London mayor unveils Britain's 1st ban on junk food adverts

Posted May 12, 2018

The plans include a ban on all adverts for food and drink high in fat, salt or sugar across the entire Transport for London network, including buses.

Khan said: "I am determined to do all I can to tackle this issue with the powers I have and help Londoners make healthy food choices for themselves and their families".

London has one of the highest child obesity rates in Europe, with nearly 4 in 10 children aged between 10 and 11 classed as either obese or overweight.

Khan is to consult on proposals to ban advertisements for unhealthy food and drink that are high in fat, salt or sugar across the entire Transport for London (TfL) estate, including the London Underground, London Overground, and the capital's buses and bus shelters. The model is now used by the UK's Advertising Standards Authority and its communications regulator Ofcom.

"It can't be right that in a city as prosperous as London that where you live and the income you have can have a massive impact on whether you have access to healthy, nutritious food and your exposure to junk food advertising", he added.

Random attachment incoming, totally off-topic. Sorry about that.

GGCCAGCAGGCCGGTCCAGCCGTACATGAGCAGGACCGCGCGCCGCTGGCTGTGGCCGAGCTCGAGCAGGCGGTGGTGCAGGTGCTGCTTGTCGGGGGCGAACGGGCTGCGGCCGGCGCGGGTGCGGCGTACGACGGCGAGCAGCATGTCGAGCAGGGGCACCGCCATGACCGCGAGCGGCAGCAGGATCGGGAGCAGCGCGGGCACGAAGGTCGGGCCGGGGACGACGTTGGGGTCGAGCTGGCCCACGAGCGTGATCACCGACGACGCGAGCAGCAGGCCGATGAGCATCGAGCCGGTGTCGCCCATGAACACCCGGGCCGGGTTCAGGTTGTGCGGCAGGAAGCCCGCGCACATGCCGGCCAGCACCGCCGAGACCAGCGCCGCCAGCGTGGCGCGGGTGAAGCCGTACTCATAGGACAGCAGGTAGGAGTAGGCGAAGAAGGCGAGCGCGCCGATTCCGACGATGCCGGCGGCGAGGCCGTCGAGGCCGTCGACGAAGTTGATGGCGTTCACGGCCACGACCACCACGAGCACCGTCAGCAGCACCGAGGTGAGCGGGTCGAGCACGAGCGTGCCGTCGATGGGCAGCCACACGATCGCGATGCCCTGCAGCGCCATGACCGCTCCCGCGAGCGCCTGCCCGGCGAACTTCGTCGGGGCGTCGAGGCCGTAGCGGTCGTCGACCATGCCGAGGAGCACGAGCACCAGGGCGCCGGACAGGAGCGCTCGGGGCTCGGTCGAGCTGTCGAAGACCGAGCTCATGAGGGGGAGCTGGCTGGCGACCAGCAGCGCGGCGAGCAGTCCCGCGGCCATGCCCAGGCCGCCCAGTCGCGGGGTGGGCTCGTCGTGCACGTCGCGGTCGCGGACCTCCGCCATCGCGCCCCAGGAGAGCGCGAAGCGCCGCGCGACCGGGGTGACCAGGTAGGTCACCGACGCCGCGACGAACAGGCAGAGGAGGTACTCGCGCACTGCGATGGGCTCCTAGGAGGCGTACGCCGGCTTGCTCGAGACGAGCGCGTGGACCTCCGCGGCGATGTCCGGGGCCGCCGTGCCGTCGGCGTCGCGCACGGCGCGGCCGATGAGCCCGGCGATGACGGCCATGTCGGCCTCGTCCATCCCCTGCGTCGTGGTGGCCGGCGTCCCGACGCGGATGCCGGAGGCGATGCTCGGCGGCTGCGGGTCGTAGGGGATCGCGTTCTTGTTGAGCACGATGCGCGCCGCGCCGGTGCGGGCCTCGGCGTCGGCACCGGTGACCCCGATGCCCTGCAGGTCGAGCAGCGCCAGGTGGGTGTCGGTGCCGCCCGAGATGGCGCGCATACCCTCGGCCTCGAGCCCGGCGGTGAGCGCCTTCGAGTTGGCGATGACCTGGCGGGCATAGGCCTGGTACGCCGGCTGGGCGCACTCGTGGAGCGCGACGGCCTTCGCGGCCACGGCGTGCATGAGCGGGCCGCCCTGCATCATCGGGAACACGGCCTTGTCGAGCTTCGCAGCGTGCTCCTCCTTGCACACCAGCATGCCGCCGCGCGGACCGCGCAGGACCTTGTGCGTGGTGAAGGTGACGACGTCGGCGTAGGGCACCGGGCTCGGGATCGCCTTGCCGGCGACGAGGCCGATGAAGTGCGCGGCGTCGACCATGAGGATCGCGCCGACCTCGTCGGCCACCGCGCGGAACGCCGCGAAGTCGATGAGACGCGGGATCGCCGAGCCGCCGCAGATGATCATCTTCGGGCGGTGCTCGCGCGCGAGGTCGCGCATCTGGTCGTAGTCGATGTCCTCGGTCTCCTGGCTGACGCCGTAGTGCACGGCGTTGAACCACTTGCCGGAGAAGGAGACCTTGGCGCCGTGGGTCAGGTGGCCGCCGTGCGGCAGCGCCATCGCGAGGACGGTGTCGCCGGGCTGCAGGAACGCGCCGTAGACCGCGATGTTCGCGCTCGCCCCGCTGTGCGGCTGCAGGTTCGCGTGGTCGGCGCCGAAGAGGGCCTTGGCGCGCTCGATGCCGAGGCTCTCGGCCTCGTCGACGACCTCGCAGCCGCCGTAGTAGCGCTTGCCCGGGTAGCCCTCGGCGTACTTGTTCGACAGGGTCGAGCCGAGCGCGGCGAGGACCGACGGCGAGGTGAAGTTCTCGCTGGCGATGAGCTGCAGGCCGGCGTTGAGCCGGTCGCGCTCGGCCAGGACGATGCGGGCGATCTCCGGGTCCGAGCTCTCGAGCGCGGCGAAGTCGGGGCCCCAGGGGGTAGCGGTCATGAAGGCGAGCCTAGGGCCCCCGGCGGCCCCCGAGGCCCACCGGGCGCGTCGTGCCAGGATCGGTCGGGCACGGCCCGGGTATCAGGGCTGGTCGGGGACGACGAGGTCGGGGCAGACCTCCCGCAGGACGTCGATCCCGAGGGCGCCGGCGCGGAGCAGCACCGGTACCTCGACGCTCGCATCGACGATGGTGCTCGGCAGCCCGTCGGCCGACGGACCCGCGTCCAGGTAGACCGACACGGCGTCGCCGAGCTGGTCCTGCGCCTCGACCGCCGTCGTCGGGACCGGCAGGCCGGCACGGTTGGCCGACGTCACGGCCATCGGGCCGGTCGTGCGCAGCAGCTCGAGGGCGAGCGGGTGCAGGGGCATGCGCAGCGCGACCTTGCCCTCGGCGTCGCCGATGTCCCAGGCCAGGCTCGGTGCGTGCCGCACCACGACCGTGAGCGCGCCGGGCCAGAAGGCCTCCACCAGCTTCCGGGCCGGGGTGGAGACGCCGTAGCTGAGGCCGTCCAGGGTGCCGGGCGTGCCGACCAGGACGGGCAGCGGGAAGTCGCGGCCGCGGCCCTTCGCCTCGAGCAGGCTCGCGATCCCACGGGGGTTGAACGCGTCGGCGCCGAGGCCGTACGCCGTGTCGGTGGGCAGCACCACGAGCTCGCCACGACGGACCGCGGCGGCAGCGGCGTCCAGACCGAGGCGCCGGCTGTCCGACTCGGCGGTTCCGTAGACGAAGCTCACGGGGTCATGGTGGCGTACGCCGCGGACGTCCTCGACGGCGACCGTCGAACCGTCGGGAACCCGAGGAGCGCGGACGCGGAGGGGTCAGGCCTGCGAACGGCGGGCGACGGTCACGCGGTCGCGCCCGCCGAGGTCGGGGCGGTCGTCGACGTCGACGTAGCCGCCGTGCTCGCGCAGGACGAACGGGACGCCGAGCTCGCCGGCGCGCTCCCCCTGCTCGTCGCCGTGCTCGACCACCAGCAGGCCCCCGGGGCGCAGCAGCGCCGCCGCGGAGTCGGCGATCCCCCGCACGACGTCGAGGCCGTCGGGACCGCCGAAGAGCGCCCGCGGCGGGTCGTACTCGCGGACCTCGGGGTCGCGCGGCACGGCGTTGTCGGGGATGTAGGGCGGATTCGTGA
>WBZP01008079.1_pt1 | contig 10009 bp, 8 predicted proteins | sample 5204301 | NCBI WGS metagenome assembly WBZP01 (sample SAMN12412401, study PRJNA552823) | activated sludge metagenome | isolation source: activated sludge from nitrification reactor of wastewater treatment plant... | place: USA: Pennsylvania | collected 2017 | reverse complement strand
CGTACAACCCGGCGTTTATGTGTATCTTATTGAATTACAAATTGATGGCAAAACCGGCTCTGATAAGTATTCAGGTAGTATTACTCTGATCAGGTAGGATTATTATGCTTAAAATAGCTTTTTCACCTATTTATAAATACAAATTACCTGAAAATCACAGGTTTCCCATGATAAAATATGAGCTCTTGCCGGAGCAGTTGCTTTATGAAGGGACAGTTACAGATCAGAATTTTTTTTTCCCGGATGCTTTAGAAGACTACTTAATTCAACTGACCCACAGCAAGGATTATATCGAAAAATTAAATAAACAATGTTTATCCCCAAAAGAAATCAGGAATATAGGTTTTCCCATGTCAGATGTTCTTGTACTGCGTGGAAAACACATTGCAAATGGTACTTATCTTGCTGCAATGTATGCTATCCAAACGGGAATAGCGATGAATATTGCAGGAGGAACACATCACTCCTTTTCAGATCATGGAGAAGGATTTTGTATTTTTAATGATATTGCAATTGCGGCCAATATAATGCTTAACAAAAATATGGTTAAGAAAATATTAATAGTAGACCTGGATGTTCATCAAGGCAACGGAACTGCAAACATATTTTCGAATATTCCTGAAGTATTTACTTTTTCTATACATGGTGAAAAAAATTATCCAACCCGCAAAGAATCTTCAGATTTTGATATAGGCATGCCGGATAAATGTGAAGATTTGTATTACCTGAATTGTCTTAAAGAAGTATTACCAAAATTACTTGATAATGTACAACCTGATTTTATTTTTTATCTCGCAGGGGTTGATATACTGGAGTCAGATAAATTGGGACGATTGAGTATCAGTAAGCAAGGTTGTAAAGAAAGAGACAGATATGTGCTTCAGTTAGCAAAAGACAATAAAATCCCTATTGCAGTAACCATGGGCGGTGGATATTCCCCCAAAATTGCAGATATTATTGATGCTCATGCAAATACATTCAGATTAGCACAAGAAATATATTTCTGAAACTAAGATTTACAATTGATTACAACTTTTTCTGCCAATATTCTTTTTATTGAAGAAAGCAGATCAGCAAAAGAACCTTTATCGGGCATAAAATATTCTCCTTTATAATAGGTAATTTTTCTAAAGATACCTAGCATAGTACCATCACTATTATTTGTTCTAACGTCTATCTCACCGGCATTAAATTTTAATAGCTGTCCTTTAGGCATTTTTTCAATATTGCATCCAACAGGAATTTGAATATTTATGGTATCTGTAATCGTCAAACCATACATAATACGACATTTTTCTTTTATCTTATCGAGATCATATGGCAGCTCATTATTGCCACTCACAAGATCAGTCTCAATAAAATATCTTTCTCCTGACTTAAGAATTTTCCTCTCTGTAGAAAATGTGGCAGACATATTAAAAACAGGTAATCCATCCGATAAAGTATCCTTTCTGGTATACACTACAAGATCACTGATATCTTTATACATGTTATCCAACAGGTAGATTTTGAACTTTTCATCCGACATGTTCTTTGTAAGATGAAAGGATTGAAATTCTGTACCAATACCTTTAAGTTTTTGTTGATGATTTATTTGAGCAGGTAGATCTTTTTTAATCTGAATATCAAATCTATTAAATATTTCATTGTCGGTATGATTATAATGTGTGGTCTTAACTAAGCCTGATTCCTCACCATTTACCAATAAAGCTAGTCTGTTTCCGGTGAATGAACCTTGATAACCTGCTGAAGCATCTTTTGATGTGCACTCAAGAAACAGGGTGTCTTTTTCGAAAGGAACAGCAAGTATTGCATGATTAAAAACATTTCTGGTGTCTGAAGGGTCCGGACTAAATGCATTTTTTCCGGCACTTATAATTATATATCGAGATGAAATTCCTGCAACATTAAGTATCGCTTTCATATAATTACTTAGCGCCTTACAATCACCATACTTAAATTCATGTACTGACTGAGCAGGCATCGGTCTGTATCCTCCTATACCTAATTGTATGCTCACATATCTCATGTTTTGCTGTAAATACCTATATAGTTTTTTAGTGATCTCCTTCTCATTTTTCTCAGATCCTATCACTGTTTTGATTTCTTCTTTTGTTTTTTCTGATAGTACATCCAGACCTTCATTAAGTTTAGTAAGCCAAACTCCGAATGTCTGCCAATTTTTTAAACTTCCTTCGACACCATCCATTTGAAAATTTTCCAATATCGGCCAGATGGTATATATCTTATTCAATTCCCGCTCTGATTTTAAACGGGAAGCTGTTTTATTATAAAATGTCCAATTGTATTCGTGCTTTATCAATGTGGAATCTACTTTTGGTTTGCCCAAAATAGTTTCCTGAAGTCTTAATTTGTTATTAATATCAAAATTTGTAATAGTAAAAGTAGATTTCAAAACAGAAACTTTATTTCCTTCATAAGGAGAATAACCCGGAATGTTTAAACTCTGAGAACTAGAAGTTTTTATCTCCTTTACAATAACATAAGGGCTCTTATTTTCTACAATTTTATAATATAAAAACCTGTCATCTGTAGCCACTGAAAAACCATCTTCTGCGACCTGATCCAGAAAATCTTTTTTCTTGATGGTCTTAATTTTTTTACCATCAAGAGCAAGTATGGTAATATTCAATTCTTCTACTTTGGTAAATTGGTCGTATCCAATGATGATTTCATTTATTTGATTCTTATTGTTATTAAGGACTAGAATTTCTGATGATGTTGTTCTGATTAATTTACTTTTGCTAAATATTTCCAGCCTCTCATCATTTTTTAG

"If we don't take bold steps to cut child obesity in London we'll be letting young people down and placing a huge strain on the NHS for years to come".

The Mayor of London has set out a new environment strategy to make the capital the greenest city in the world by 2050.

An Advertising Association spokesperson said the United Kingdom already bans advertising of high fat, sugar and salt (HFSS) food or drink products in all media where under 16s make up more than 25% of the audience. Is that junk food too?

He said he wants to help tackle what he called the ticking time bomb of obesity.

Former mayor of New York, Mike Bloomberg, was among those to praise Khan's move, writing on Twitter that his is a "great example" for other cities seeking to combat the "global epidemic" of obesity.